Linda Block is an experienced nurse. For 30 years she worked at a local hospital, serving in a multitude of nursing roles from pediatrics and mother/baby to cardiology and orthopedics. A little over a year ago, she decided it was time for a change. She joined Oaklawn as a residential nurse at the Mishawaka campus, which provides intensive services to youth ages 12-18.
“It was totally outside my comfort zone, but it has become one of the most enjoyable nursing jobs I’ve had in my career.”
“I had never worked psych and I had never worked residential,” she said. “But I prayed about it and felt like I was supposed to work with youth. It was totally outside my comfort zone, but it has become one of the most enjoyable nursing jobs I’ve had in my career.”
Her typical day includes safe distribution of medications to the youth, assessing physical complaints or injuries and ensuring youth receive needed care, whether that’s with an on-site physician or an outside specialist. Building relationships with the youth is key to performing those duties well; it’s also one of the most enjoyable aspects of the job.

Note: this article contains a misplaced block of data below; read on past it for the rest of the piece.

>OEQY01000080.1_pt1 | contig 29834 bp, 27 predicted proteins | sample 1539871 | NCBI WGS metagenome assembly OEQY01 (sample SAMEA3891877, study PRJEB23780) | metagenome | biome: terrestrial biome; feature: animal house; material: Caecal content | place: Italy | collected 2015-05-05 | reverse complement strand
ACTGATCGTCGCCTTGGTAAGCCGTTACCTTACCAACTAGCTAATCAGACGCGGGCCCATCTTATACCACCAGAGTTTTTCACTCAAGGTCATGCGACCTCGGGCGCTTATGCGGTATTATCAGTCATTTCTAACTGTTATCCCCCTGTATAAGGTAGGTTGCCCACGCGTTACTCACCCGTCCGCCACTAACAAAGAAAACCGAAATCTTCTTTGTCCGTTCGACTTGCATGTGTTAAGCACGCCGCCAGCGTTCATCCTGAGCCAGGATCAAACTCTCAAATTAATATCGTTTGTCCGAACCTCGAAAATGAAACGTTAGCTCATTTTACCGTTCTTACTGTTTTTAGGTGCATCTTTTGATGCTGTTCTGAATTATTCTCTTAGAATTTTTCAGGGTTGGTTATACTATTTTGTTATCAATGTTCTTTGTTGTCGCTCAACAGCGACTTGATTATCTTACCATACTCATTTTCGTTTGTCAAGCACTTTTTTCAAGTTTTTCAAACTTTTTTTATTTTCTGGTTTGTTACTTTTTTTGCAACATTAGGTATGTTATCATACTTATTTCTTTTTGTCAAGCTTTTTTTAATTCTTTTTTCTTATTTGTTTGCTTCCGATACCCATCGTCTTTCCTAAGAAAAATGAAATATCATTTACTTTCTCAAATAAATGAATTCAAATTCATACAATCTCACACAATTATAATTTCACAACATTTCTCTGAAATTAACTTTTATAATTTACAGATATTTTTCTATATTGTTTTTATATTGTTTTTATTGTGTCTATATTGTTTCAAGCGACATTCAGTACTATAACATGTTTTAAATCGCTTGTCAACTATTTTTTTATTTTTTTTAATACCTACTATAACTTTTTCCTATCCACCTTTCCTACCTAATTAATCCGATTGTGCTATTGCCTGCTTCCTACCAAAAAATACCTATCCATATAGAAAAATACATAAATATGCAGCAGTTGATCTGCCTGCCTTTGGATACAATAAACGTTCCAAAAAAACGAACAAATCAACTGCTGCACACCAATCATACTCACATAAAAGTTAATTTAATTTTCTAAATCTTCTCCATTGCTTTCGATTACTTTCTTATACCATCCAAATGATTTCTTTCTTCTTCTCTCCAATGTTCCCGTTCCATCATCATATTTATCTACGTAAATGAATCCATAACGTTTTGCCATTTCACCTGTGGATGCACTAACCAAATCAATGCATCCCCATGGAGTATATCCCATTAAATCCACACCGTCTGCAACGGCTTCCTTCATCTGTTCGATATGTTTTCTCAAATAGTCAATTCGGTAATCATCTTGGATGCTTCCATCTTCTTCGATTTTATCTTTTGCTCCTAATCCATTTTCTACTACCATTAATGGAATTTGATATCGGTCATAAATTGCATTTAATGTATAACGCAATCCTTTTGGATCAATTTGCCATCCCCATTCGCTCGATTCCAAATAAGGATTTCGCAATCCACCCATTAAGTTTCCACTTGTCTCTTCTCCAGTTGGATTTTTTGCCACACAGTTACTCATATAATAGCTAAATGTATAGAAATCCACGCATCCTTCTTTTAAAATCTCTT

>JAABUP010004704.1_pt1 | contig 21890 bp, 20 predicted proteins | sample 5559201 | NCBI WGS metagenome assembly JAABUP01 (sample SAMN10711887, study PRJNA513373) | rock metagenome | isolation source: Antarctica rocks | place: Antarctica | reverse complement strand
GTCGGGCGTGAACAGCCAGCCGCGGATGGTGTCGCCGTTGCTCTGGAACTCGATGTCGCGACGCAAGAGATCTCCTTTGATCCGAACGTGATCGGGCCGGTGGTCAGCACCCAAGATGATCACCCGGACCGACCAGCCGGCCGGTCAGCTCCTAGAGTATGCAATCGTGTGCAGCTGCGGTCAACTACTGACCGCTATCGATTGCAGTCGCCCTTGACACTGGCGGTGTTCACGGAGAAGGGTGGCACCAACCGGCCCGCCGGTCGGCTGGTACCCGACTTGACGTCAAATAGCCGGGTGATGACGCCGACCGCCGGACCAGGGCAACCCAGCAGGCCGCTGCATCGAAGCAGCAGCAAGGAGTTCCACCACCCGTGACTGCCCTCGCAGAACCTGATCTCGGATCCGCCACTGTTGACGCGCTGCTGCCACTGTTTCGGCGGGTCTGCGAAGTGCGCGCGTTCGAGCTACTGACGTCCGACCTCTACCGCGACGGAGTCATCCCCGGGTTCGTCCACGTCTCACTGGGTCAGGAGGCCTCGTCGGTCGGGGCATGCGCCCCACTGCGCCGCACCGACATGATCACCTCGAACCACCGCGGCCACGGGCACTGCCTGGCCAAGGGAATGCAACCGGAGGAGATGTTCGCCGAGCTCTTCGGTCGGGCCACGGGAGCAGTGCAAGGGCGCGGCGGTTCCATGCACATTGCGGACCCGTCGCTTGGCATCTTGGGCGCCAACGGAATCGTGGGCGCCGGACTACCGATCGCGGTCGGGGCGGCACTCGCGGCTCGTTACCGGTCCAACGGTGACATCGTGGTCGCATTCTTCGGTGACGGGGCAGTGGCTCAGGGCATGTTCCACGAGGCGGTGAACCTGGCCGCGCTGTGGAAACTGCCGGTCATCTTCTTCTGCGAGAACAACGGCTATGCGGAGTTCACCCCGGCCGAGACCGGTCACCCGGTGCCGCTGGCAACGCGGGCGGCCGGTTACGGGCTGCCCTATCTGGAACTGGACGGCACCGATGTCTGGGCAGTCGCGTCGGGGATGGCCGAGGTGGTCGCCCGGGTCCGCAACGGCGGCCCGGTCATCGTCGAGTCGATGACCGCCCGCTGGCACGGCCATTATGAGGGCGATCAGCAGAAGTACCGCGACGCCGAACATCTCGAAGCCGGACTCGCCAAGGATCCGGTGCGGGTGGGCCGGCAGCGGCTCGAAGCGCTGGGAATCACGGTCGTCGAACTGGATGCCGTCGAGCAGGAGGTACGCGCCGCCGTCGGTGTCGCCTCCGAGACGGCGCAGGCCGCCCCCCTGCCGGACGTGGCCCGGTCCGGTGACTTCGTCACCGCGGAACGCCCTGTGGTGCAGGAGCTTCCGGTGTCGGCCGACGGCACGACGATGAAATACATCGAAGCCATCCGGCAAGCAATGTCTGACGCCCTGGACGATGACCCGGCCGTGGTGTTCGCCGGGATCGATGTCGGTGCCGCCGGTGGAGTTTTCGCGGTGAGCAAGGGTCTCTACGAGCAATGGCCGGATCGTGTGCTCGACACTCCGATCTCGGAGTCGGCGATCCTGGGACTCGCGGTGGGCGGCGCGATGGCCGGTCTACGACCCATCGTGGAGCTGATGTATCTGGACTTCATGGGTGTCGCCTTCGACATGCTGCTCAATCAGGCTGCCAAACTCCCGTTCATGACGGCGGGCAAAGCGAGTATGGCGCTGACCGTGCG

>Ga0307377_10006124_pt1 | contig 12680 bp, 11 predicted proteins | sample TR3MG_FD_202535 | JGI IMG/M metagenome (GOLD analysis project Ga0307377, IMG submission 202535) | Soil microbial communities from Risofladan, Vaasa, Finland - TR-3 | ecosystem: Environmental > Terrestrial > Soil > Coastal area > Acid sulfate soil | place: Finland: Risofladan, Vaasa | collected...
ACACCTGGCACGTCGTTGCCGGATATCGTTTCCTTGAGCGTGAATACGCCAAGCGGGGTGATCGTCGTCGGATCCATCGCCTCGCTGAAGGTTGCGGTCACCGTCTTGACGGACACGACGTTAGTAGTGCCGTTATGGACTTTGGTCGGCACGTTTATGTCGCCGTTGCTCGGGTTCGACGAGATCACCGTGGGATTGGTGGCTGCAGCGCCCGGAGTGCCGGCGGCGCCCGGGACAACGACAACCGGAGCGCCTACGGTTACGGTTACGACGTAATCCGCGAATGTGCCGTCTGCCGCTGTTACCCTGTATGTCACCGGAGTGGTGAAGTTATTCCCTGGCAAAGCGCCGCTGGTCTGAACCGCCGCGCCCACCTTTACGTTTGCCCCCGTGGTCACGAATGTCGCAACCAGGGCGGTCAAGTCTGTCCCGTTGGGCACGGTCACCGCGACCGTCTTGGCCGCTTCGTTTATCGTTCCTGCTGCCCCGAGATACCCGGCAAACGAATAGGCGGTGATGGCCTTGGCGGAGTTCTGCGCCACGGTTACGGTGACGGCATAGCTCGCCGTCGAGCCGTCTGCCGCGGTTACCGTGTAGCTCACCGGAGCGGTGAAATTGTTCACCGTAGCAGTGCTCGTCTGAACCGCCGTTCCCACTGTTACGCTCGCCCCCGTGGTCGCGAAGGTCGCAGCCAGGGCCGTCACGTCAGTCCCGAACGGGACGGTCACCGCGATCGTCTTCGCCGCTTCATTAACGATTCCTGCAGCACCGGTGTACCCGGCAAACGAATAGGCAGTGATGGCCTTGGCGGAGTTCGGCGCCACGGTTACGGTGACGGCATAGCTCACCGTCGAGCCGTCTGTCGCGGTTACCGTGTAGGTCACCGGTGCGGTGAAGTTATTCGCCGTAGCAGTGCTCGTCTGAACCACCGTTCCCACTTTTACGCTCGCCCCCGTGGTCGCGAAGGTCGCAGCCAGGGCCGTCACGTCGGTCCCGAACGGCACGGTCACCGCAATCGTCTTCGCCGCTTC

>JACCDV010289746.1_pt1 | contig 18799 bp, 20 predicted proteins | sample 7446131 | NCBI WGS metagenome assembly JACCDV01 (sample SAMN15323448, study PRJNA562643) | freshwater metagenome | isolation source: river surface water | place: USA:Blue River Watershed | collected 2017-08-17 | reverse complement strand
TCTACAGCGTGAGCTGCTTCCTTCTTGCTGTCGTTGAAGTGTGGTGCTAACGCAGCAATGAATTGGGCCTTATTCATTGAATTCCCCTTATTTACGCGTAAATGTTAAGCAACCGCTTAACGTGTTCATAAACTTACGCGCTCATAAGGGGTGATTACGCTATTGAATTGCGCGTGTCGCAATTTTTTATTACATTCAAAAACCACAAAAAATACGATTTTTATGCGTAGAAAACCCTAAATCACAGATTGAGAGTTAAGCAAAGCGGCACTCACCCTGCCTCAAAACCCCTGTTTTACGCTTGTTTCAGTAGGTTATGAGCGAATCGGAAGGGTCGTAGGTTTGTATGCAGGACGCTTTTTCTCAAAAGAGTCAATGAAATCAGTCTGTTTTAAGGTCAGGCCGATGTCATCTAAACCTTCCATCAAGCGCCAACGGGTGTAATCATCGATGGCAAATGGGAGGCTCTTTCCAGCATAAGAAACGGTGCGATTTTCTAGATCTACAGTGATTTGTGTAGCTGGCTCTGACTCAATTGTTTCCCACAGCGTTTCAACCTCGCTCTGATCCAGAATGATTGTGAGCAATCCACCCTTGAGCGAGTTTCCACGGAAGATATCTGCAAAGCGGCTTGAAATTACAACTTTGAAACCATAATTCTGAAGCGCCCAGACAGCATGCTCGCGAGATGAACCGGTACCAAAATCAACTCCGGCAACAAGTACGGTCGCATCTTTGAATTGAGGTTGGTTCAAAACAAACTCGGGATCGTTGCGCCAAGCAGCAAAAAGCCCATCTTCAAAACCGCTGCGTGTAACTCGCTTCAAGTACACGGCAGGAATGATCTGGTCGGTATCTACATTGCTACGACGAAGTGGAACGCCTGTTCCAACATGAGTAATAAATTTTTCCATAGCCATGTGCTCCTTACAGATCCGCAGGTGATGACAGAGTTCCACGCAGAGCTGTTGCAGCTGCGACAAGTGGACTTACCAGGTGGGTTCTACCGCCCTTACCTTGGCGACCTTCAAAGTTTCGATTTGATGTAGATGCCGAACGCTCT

“You’re with kids that need you and benefit from having a therapeutic relationship,” she said. “They have been through things most people can’t even imagine: trauma, abuse, born into circumstances beyond their control. A lot of them haven’t been able to trust adults. When you get that relationship with them where they trust you, there’s nothing like it.”
In addition to building relationships with the youth, Linda says she enjoys the relationships among colleagues. Every person on the treatment team, doctors included, take a collaborative approach to care. And a bonus: She gets to wear street clothes.
The job comes with its challenges, too. It’s difficult to see youth struggle to control their anger or resort to negative behavior, but she says those incidents decrease as youth progress through treatment.
“To see these kids who have been through so much have a chance to heal, to get individual therapy, group therapy, family therapy, to work on coping skills,” Block said, “The difference in these kids from when they come into when they discharge – it’s night and day.”